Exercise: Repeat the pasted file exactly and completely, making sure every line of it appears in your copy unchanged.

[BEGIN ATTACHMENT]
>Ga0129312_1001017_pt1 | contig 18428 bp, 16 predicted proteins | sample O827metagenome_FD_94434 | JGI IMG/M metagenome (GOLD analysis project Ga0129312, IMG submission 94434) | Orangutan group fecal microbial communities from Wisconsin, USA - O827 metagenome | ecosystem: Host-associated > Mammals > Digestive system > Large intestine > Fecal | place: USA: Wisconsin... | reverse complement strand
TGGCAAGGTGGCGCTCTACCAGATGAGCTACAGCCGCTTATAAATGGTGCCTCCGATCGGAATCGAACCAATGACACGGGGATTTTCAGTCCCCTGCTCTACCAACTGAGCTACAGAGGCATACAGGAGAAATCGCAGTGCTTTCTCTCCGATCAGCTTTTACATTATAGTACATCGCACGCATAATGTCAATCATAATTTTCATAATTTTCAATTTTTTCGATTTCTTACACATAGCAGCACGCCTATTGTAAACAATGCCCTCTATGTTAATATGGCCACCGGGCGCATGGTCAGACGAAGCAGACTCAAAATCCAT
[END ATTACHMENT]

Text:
>Ga0129312_1001017_pt1 | contig 18428 bp, 16 predicted proteins | sample O827metagenome_FD_94434 | JGI IMG/M metagenome (GOLD analysis project Ga0129312, IMG submission 94434) | Orangutan group fecal microbial communities from Wisconsin, USA - O827 metagenome | ecosystem: Host-associated > Mammals > Digestive system > Large intestine > Fecal | place: USA: Wisconsin... | reverse complement strand
TGGCAAGGTGGCGCTCTACCAGATGAGCTACAGCCGCTTATAAATGGTGCCTCCGATCGGAATCGAACCAATGACACGGGGATTTTCAGTCCCCTGCTCTACCAACTGAGCTACAGAGGCATACAGGAGAAATCGCAGTGCTTTCTCTCCGATCAGCTTTTACATTATAGTACATCGCACGCATAATGTCAATCATAATTTTCATAATTTTCAATTTTTTCGATTTCTTACACATAGCAGCACGCCTATTGTAAACAATGCCCTCTATGTTAATATGGCCACCGGGCGCATGGTCAGACGAAGCAGACTCAAAATCCAT